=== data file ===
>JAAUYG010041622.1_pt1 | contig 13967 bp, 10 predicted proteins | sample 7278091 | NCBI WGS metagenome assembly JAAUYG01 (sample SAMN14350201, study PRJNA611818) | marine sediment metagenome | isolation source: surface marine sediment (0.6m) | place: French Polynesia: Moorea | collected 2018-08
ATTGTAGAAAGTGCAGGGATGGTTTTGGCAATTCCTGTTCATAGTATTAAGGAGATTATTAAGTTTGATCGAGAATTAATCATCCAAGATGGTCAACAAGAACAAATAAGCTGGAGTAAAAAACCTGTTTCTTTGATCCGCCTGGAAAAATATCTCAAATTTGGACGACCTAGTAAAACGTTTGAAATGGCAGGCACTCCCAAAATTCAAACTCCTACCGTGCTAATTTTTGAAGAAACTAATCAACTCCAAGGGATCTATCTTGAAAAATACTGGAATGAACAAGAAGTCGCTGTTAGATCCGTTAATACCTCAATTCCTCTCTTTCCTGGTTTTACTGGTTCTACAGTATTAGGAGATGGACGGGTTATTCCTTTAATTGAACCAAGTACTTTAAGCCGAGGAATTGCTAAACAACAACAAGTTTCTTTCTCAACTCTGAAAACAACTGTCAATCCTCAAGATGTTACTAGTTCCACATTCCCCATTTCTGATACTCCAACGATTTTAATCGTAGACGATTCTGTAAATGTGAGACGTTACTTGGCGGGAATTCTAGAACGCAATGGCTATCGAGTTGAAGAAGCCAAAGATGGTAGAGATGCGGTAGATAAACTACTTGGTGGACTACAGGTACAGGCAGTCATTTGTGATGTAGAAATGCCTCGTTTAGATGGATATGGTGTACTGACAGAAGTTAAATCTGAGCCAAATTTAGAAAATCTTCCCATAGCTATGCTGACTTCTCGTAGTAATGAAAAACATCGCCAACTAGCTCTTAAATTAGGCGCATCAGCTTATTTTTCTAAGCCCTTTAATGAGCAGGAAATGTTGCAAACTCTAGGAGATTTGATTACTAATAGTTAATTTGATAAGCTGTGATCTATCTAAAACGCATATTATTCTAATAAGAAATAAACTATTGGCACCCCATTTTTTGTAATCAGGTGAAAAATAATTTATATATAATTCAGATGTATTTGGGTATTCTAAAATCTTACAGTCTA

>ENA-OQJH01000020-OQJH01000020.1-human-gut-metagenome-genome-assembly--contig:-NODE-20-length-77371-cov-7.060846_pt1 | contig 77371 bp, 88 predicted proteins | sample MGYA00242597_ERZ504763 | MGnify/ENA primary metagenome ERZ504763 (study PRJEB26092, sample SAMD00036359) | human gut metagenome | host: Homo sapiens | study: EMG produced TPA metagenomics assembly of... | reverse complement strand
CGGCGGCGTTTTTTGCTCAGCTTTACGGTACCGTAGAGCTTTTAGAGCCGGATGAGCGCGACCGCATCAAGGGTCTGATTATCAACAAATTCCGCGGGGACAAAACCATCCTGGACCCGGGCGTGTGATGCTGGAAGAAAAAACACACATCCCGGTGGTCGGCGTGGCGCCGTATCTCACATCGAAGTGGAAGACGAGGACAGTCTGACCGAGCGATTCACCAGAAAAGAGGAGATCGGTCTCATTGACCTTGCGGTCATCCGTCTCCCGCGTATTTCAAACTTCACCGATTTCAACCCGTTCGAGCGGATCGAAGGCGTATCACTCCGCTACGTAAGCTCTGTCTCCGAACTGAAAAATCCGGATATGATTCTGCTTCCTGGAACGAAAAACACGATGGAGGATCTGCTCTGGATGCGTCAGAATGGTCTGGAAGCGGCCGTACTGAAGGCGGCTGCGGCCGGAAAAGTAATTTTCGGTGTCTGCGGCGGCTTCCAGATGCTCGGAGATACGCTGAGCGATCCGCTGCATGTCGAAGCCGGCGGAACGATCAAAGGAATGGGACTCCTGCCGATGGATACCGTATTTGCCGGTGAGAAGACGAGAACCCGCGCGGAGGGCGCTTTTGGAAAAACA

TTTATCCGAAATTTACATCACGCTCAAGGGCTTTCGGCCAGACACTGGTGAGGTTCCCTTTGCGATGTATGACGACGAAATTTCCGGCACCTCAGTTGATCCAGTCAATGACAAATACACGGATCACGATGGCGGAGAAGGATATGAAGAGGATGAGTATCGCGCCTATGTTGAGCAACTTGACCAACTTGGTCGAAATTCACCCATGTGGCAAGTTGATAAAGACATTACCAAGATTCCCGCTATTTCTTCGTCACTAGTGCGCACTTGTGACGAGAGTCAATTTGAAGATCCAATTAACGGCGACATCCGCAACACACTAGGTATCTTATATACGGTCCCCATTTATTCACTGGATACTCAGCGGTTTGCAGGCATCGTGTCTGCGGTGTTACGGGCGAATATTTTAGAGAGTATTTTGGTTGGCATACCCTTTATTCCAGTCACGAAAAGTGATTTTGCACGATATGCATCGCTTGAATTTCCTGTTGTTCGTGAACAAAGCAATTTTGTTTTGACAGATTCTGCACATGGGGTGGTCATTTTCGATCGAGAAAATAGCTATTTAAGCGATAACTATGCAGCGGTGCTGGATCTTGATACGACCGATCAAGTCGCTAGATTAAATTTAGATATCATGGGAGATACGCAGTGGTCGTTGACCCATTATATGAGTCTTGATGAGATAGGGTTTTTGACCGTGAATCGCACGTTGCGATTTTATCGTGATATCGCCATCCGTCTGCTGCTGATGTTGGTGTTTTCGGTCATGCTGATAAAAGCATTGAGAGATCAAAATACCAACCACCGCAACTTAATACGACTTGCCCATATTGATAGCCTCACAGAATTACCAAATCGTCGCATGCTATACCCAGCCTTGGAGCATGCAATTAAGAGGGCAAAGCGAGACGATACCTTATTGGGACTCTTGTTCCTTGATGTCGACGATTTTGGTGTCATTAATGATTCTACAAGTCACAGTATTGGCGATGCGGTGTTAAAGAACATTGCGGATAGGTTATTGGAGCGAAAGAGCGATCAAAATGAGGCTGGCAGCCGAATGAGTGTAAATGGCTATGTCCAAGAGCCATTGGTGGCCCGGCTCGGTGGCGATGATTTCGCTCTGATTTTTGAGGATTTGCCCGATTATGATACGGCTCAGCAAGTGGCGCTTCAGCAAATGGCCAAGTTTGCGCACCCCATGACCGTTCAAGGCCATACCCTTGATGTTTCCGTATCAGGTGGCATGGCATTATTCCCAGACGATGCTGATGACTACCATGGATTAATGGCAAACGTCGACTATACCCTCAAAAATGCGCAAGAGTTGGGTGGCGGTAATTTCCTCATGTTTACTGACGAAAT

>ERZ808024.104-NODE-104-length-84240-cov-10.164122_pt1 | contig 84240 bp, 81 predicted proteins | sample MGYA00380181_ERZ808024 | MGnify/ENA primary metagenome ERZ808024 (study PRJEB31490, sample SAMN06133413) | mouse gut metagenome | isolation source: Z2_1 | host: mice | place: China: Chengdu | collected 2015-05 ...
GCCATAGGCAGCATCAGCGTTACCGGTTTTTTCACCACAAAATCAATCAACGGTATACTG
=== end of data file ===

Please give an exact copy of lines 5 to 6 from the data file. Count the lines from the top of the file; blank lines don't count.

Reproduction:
TTTATCCGAAATTTACATCACGCTCAAGGGCTTTCGGCCAGACACTGGTGAGGTTCCCTTTGCGATGTATGACGACGAAATTTCCGGCACCTCAGTTGATCCAGTCAATGACAAATACACGGATCACGATGGCGGAGAAGGATATGAAGAGGATGAGTATCGCGCCTATGTTGAGCAACTTGACCAACTTGGTCGAAATTCACCCATGTGGCAAGTTGATAAAGACATTACCAAGATTCCCGCTATTTCTTCGTCACTAGTGCGCACTTGTGACGAGAGTCAATTTGAAGATCCAATTAACGGCGACATCCGCAACACACTAGGTATCTTATATACGGTCCCCATTTATTCACTGGATACTCAGCGGTTTGCAGGCATCGTGTCTGCGGTGTTACGGGCGAATATTTTAGAGAGTATTTTGGTTGGCATACCCTTTATTCCAGTCACGAAAAGTGATTTTGCACGATATGCATCGCTTGAATTTCCTGTTGTTCGTGAACAAAGCAATTTTGTTTTGACAGATTCTGCACATGGGGTGGTCATTTTCGATCGAGAAAATAGCTATTTAAGCGATAACTATGCAGCGGTGCTGGATCTTGATACGACCGATCAAGTCGCTAGATTAAATTTAGATATCATGGGAGATACGCAGTGGTCGTTGACCCATTATATGAGTCTTGATGAGATAGGGTTTTTGACCGTGAATCGCACGTTGCGATTTTATCGTGATATCGCCATCCGTCTGCTGCTGATGTTGGTGTTTTCGGTCATGCTGATAAAAGCATTGAGAGATCAAAATACCAACCACCGCAACTTAATACGACTTGCCCATATTGATAGCCTCACAGAATTACCAAATCGTCGCATGCTATACCCAGCCTTGGAGCATGCAATTAAGAGGGCAAAGCGAGACGATACCTTATTGGGACTCTTGTTCCTTGATGTCGACGATTTTGGTGTCATTAATGATTCTACAAGTCACAGTATTGGCGATGCGGTGTTAAAGAACATTGCGGATAGGTTATTGGAGCGAAAGAGCGATCAAAATGAGGCTGGCAGCCGAATGAGTGTAAATGGCTATGTCCAAGAGCCATTGGTGGCCCGGCTCGGTGGCGATGATTTCGCTCTGATTTTTGAGGATTTGCCCGATTATGATACGGCTCAGCAAGTGGCGCTTCAGCAAATGGCCAAGTTTGCGCACCCCATGACCGTTCAAGGCCATACCCTTGATGTTTCCGTATCAGGTGGCATGGCATTATTCCCAGACGATGCTGATGACTACCATGGATTAATGGCAAACGTCGACTATACCCTCAAAAATGCGCAAGAGTTGGGTGGCGGTAATTTCCTCATGTTTACTGACGAAAT

>ERZ808024.104-NODE-104-length-84240-cov-10.164122_pt1 | contig 84240 bp, 81 predicted proteins | sample MGYA00380181_ERZ808024 | MGnify/ENA primary metagenome ERZ808024 (study PRJEB31490, sample SAMN06133413) | mouse gut metagenome | isolation source: Z2_1 | host: mice | place: China: Chengdu | collected 2015-05 ...